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Gear up for baby boomers' exodus from tech

Tibco CEO Vivek Ranadive says companies must preserve the "tribal wisdom" of retiring workers or pay the price.

Baby boomers--the 76 million people born between 1946 and 1964--will begin to retire in droves at the end of this decade. Traditionally, most people retire in their early to mid-60s. If history holds true, that means tens of millions of people will soon exit the work force.

What's more alarming than the magnitude of this number is the amount of invaluable experience these people will take with them. These employees have what I call tribal wisdom, a repository of historical knowledge accumulated over the years that provides a complete and contextual picture of situations.

Businesses with a large population of soon-to-exit boomers will need to figure out how to capture and catalog this tribal wisdom and find a way to pass it down to the next generation of employees in some useful fashion. Otherwise, they will face severe challenges.

This is especially critical for problems or processes that span functional boundaries and for understanding their interrelated effects.

Let me offer an anecdote that gets at what I'm talking about. E&J Gallo Winery is a company with more than 4,600 employees and various automated decision-making systems, intranet portals, and knowledge management and business process tools. As you might imagine, Gallo also has a range of different bottling lines, some new, some very old.

What tribal wisdom isn't about is targeting and convincing specific people to work beyond retirement.

One of their lines for filling international orders hadn't been running at peak performance. A number of smart people tried but failed to fix the problem over the course of a week. Then a lone employee, who had worked in the bottling room for 30 years before retiring two years ago, spent a single hour observing how the machine functioned. Within no time, he got the system back to top form.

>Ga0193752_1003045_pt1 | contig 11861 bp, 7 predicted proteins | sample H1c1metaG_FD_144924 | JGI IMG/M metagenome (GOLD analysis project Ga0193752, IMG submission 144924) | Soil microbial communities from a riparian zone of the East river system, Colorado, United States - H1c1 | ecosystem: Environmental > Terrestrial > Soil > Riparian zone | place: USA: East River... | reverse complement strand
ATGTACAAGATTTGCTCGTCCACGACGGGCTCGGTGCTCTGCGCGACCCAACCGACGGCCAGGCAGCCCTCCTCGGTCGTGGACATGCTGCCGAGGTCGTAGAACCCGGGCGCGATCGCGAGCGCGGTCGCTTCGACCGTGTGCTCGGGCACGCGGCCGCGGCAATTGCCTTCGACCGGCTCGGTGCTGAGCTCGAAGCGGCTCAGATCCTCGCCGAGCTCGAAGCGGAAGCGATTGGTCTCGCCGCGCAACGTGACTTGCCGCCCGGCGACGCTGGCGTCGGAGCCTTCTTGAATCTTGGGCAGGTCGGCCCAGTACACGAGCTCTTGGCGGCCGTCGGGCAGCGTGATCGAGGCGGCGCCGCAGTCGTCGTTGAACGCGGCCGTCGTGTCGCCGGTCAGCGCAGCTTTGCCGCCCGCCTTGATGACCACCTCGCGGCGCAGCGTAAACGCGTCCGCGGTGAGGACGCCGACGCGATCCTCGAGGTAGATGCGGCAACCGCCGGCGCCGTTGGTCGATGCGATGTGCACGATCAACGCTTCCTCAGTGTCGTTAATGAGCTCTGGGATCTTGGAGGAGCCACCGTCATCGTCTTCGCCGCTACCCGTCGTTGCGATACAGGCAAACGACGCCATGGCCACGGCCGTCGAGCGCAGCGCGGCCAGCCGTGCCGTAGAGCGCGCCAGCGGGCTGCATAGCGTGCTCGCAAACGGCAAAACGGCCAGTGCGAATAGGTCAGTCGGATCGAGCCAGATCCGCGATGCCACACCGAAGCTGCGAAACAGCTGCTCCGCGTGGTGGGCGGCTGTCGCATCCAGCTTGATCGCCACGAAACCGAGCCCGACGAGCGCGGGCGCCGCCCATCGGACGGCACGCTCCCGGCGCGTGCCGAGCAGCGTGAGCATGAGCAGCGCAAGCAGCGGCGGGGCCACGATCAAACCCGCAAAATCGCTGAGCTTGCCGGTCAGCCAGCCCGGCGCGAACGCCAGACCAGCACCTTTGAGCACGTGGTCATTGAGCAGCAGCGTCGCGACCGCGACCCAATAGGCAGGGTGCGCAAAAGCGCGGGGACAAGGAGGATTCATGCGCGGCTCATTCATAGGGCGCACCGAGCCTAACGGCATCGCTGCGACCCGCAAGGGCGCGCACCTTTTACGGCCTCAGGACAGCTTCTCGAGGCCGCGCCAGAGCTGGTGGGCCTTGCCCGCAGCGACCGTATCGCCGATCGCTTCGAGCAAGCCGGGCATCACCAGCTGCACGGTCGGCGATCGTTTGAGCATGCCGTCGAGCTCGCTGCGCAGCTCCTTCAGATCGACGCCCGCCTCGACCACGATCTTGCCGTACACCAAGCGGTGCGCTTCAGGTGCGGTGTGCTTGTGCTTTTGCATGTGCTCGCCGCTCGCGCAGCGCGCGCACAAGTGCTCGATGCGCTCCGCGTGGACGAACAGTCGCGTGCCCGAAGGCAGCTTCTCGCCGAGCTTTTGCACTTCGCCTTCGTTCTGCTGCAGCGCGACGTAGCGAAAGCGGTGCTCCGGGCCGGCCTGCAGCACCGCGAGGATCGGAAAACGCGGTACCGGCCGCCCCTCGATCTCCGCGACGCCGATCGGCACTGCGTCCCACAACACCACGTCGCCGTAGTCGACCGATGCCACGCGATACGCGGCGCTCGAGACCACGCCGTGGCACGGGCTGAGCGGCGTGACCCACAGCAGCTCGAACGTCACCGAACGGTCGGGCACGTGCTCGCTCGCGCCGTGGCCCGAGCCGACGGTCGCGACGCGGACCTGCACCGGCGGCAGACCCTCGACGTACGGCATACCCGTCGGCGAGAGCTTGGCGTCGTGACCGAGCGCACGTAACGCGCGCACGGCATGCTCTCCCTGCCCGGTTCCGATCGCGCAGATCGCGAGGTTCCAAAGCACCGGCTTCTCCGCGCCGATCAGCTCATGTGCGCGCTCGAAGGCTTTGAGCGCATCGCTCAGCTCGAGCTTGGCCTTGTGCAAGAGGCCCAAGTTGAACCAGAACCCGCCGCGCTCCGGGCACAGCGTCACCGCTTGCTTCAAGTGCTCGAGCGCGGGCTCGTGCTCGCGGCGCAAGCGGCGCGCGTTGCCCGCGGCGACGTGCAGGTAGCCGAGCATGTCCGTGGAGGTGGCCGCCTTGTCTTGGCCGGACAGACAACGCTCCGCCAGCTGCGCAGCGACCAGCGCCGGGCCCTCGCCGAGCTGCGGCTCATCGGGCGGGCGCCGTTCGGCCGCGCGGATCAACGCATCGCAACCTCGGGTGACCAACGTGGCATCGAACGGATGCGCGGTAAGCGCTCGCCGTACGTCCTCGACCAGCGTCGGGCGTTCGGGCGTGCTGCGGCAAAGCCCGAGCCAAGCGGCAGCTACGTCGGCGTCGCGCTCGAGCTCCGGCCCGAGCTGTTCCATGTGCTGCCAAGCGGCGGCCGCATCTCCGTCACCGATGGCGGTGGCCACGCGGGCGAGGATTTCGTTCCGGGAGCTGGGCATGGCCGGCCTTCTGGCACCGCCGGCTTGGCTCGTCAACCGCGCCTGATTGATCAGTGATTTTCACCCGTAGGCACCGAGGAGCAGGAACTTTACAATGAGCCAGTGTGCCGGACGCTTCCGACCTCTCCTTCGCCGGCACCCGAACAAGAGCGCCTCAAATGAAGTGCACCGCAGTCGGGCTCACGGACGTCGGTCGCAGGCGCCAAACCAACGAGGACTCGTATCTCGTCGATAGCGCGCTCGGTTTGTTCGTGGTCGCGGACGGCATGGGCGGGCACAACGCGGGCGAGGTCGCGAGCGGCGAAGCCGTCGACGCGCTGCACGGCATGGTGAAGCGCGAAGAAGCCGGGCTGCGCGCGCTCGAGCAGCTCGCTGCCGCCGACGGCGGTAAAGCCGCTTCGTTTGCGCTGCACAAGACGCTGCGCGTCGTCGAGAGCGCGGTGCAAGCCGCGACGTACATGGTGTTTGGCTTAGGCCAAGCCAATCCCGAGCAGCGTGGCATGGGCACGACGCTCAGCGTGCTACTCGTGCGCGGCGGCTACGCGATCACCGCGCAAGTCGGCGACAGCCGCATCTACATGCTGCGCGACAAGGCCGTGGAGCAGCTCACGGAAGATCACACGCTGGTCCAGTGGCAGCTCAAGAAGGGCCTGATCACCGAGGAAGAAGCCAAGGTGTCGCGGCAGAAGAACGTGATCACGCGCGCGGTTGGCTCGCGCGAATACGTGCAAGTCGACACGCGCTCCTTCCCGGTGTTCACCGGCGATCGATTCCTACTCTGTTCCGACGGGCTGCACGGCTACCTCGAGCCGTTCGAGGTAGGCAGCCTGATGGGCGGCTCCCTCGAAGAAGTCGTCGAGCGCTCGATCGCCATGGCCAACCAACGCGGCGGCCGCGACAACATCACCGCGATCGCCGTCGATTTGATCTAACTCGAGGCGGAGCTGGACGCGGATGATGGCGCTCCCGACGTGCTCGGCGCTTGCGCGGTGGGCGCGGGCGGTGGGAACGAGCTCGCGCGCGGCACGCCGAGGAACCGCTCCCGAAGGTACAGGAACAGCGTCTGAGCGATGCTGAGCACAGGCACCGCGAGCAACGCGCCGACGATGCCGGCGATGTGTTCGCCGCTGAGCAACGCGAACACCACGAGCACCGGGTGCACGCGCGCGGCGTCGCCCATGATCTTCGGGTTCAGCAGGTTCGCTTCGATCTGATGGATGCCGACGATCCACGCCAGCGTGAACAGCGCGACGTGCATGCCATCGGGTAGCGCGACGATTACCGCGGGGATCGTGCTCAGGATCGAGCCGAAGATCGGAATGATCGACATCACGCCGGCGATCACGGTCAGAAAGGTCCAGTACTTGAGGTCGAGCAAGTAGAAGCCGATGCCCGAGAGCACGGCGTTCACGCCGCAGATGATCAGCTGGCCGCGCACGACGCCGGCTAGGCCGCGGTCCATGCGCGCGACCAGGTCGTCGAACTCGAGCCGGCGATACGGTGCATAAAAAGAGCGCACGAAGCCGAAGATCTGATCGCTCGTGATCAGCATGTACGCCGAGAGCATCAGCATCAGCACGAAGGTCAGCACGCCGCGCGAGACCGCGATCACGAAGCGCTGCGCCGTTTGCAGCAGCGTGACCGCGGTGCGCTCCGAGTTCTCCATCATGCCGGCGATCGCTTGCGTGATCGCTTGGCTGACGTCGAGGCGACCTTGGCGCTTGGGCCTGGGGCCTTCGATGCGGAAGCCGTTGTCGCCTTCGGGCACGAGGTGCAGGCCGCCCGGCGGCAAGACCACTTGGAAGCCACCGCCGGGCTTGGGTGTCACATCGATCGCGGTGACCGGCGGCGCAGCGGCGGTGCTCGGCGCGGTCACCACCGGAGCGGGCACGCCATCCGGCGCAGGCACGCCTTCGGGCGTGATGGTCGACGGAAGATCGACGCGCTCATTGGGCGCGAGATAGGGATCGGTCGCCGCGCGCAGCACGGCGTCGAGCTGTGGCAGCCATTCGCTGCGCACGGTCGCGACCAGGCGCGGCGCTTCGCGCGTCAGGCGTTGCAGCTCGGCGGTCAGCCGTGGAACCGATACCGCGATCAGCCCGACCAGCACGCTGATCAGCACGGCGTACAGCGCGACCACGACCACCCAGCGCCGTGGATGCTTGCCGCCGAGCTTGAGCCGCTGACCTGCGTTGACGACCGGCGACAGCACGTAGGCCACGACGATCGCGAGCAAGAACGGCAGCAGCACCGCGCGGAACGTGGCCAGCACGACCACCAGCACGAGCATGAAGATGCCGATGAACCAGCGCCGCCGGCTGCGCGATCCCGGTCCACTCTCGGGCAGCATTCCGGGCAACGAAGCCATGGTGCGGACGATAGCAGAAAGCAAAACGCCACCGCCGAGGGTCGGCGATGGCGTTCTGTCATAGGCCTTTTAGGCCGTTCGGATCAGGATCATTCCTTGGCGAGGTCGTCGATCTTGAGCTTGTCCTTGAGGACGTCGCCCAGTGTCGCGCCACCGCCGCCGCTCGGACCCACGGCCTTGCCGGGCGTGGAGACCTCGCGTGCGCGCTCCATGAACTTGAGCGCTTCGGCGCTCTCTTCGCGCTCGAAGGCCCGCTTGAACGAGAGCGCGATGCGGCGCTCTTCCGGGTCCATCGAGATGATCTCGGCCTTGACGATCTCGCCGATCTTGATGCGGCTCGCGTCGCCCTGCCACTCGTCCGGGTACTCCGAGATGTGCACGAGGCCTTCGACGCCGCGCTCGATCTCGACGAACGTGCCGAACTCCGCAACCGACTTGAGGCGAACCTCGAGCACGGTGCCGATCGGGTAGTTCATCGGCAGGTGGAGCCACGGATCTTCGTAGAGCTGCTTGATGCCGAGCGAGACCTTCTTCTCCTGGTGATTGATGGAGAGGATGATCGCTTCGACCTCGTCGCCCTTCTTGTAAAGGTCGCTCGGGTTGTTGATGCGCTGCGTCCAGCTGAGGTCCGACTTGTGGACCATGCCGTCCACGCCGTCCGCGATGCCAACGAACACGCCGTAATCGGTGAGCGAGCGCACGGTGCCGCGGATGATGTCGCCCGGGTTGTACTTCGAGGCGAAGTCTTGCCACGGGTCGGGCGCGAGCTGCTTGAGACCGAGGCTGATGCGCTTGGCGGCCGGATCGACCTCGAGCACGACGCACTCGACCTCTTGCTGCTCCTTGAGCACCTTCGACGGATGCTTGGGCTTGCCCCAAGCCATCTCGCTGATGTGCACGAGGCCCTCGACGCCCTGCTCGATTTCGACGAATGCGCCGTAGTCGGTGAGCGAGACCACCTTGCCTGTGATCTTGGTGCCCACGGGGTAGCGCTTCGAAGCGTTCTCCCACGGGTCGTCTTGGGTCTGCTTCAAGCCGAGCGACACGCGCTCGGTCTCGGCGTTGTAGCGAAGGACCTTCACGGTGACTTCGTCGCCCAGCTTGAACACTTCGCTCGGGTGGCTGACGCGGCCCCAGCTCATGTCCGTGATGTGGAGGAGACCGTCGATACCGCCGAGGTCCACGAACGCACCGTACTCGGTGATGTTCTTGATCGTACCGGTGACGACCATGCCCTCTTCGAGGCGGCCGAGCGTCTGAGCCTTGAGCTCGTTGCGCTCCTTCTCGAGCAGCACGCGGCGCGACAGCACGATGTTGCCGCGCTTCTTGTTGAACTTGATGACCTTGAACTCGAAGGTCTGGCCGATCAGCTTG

Tribal wisdom isn't, however, about is targeting and convincing specific people to work beyond retirement. Just the opposite. It's giving the younger generation of workers the opportunity and responsibility to implement change, improve business processes and preserve the tribal wisdom until it is no longer useful.

Tribal wisdom can embody a lot of different things. It can be all about preventive maintenance or devising instructions on how to ensure operational excellence, as in the case of Gallo's bottling line. But it could be something more sophisticated, such as anticipating and formulating situations, correlating and adjusting production events, and understanding the procedural bottlenecks in an organization.

Many companies are turning to new technologies to document, automate and improve work flows. They ultimately want to enable wider, real-time access to critical company knowledge. Enterprise technologies, in particular, that focus on business process automation are critical pieces of the puzzle.

That will be especially important in fields like health care and education, which traditionally have placed less emphasis on technology-driven productivity innovations. These technologies, combined with the right corporate policies and mechanisms, will help pass useful information to the front lines.

Tribal wisdom and the business processes it drives are the lifeblood of any organization. Businesses that figure this out are going to be a half step ahead of their competition. It's no exaggeration to say that tribal wisdom may eclipse databases as the most valuable of all corporate assets.